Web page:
The problem with so many businesses on social media sites

Jack Blog

July 20th, 2011 By Jack Morton

It seems to me like there have been several distinct phases in the development of social media where I have said to myself “Why are they joining?” The first wave occurred when you no longer needed a “.edu” e-mail in order to sign up for Facebook, and millions of high schoolers swarmed the site like newly-turned twenty-one-year-olds at a bar. Then came the influx of users like my mom who, having seen a special about Facebook on 20/20 or something, decided they’d give it a shot (she keeps trying to friend me, I keep ignoring the request). THEN came parents’ shadow accounts for their little kids (who probably don’t even operate computers) and dogs and cats (they definitely don’t operate computers).

The most recent newcomers to Facebook and other social media sites, however, were the strangest to me, at first, since they are not people (or pets): companies and brands. Within the last year or two, more and more businesses have attempted to integrate themselves into the social networking sphere. Some use it effectively (news media, the film industry), but most fail. Why? Because they hardly understand why the average user signs onto their Facebook account, and certainly do not understand how they must tailor their advertising to the new environment.

Facebook, contrary to what it seems many companies think, is not just a more ubiquitous form of billboarding, with which you can communicate in a business-to-consumer fashion. It is not enough to just make a Facebook page or a Twitter feed for a business and hope that people will click on the link and look at the site and then buy the product. In order to use Facebook as an effective means of communication, the information being put out must be conducive to interaction and “sharing.”  It’s like when my grandma bought a cellphone and carried it around all the time, but never kept it turned on, not understanding the fact that a major advantage to having a cell phone is that people can call you even when you are not in your home. In these scenarios where the attempt to use social media fails, the business usually has signed up simply because everyone around them is signing up and saying “Man, these days your place needs to have a twitter or you’re done.” In a rush to get on the web like everyone else, they have forgotten what makes social media unique — the whole reason social media CAN be so effective: its ability to connect people around particular ideas, stories, and products.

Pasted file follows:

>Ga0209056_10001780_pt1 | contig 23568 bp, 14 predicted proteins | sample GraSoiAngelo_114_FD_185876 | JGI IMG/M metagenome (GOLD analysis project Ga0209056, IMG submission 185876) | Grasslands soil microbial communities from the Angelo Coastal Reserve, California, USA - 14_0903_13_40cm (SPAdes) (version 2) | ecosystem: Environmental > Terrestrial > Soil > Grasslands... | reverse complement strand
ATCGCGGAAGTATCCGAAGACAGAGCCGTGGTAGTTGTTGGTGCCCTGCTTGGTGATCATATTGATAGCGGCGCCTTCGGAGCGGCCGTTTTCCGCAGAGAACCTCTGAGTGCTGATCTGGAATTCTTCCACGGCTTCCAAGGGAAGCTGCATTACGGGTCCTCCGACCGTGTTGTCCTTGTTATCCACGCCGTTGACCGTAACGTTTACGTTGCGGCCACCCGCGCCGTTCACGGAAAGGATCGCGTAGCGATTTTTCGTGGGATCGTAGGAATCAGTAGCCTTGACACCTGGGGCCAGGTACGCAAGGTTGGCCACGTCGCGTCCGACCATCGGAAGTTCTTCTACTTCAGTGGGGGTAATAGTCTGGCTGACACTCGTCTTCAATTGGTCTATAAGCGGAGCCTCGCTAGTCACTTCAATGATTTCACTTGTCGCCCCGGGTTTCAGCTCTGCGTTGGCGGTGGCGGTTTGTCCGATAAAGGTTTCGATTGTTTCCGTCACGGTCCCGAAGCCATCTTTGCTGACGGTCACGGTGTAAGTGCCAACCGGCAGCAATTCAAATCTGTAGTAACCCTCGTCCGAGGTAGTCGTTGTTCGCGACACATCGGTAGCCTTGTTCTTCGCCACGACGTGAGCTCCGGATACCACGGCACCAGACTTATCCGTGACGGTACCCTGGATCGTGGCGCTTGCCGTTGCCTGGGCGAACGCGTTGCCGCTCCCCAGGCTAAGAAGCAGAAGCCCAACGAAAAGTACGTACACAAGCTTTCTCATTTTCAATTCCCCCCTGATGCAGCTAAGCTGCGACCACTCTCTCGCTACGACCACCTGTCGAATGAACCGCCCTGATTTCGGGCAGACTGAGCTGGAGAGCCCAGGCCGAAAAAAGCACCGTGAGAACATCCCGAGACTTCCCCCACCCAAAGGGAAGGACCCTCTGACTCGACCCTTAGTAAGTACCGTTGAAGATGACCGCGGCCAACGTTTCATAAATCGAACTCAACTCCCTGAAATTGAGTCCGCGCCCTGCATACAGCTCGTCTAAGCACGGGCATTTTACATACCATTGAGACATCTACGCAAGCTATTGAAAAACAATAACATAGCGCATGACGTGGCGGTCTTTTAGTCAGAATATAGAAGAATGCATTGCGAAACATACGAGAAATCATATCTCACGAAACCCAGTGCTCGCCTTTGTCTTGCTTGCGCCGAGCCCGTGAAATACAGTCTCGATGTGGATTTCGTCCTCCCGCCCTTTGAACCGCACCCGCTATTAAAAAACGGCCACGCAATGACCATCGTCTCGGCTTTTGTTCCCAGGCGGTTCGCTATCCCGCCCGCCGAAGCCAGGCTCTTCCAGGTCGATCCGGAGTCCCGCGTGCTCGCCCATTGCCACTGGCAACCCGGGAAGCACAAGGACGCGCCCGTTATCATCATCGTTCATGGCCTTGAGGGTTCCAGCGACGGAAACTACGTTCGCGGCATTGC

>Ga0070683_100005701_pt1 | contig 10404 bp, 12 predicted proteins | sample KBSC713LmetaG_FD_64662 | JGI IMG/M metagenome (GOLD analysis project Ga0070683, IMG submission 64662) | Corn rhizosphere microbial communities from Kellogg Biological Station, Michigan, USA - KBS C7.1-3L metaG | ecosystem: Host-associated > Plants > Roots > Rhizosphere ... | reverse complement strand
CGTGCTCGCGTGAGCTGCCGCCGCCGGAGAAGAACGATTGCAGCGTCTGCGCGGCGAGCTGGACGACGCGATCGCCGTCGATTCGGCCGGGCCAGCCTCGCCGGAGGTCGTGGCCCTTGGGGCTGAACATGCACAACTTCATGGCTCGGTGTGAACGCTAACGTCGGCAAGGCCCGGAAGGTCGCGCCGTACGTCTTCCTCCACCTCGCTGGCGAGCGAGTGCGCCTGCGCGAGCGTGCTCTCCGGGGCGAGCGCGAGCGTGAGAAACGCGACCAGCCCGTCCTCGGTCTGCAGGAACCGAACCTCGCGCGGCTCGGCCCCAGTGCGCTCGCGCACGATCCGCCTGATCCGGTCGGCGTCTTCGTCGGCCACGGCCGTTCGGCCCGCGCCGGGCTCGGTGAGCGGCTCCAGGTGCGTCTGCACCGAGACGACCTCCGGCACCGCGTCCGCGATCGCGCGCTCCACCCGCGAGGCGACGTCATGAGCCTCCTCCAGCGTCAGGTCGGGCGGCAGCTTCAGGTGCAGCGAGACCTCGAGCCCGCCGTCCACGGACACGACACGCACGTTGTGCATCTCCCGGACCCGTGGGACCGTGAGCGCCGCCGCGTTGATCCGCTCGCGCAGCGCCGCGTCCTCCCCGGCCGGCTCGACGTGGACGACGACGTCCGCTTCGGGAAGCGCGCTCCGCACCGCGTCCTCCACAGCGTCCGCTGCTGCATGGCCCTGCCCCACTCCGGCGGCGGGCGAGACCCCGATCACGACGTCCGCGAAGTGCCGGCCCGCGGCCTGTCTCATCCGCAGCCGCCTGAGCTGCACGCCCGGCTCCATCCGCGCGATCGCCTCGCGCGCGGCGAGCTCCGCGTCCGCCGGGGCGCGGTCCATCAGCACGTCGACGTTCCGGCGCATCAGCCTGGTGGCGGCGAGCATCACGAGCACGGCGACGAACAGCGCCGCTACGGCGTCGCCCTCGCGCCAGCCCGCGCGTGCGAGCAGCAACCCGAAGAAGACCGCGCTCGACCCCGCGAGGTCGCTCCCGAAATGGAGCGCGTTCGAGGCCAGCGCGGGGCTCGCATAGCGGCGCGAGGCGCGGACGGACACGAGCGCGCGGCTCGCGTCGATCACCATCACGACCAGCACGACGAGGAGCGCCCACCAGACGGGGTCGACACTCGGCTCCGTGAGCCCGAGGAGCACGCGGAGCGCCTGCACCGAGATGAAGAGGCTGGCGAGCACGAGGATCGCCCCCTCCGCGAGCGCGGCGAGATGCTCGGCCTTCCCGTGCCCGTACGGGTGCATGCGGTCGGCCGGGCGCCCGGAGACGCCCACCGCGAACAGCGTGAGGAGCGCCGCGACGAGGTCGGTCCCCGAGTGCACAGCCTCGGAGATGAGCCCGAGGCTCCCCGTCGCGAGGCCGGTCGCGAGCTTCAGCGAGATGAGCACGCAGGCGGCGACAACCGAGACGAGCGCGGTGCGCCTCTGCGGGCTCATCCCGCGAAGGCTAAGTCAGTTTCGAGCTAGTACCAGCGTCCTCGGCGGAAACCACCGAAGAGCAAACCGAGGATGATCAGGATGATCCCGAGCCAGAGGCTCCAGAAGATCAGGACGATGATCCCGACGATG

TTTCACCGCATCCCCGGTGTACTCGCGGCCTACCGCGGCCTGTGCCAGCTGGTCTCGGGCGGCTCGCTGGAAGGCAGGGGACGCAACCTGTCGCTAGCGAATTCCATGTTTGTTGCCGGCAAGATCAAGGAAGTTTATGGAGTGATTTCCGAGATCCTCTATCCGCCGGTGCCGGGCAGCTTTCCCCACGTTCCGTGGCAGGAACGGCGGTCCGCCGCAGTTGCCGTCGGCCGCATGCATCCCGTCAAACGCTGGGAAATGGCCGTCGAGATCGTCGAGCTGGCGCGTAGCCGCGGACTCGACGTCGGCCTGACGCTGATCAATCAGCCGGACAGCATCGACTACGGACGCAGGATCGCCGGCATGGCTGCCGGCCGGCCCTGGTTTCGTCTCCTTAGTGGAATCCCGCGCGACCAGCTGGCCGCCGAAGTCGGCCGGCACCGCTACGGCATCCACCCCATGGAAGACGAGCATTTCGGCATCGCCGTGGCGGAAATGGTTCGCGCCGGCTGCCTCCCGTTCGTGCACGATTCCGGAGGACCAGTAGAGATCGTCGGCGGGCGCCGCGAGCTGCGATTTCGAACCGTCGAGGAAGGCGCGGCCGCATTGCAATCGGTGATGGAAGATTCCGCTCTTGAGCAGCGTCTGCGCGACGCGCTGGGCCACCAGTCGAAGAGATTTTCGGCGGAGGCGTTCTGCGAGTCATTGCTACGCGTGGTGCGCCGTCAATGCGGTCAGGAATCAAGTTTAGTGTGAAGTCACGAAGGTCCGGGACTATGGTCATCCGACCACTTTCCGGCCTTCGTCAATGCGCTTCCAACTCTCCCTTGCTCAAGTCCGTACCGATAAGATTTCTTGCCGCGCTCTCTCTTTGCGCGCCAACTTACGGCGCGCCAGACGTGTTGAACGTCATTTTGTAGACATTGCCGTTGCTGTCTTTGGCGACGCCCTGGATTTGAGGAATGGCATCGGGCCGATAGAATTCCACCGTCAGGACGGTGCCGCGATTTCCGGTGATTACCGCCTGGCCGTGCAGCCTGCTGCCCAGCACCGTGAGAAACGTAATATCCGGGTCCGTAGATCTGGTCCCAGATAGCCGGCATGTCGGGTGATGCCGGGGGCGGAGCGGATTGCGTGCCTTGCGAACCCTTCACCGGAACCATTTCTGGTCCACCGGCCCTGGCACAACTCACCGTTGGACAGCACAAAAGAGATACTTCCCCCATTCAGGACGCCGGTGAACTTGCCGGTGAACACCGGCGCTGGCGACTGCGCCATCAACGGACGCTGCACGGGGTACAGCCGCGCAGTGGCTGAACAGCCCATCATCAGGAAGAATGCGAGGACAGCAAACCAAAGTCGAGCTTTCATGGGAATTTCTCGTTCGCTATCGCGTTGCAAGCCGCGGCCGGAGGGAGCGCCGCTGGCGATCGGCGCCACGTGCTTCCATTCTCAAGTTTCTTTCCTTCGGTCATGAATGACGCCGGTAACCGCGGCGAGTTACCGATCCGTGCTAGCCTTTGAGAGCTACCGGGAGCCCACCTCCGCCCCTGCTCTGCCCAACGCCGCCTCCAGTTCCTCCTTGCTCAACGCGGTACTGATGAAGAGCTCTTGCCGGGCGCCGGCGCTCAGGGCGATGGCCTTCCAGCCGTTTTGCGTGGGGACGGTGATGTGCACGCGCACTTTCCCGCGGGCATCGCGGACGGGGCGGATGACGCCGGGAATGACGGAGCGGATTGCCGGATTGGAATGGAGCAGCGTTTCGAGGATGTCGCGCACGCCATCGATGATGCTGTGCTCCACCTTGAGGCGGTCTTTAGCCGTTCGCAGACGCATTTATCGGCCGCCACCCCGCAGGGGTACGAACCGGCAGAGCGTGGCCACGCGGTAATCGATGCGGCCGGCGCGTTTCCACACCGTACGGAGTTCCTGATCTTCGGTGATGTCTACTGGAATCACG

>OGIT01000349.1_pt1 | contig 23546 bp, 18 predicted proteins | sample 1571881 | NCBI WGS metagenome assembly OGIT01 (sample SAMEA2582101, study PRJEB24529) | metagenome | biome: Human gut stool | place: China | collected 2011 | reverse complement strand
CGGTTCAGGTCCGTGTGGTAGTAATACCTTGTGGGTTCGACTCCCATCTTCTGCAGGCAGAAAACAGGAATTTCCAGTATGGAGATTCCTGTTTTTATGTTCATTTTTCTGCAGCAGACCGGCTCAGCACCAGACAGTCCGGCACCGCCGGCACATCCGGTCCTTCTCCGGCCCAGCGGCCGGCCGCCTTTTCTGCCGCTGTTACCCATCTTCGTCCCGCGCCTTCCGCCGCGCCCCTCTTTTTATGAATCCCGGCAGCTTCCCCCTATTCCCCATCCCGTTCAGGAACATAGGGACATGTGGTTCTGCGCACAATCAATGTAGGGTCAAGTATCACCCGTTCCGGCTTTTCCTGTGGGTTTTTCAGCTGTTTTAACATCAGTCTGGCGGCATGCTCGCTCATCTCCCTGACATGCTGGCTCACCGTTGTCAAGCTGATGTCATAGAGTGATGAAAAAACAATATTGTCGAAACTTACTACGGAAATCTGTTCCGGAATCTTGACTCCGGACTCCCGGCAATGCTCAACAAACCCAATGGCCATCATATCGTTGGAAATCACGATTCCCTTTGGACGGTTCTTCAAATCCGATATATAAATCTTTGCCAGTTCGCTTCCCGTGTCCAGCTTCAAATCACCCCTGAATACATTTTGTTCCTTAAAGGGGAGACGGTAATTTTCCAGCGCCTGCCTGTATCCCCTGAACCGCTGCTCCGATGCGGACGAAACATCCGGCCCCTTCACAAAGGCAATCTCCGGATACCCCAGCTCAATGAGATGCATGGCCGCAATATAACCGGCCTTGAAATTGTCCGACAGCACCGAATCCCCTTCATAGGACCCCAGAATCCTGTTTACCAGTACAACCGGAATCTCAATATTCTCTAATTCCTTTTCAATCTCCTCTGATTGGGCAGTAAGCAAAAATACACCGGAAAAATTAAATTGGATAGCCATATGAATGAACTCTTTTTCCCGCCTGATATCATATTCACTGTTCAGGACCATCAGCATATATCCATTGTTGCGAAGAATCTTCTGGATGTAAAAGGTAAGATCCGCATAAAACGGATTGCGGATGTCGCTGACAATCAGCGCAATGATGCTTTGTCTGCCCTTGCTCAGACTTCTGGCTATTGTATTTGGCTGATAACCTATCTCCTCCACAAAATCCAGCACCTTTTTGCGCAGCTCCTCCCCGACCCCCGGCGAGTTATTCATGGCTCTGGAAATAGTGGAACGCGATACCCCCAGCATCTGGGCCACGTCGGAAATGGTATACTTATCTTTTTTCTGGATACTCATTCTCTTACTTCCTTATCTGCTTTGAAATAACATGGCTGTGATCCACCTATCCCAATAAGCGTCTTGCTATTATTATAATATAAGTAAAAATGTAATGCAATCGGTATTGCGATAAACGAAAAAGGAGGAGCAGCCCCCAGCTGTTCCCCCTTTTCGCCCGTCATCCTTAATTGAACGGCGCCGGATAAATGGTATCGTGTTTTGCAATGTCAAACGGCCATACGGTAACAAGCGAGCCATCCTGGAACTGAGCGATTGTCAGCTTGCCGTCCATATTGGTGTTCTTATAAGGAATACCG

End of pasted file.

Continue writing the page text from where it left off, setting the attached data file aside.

I can’t count how many times I’ve passed a pizza place or furniture store or hotel with the little “f” or “t” logo, or seen a sign along the lines of “Follow Hooda’s Felafel Stand on Facebook and Twitter.” But, since I rarely see examples of engaging use of social media by businesses, I just think “Why would I want to do that?”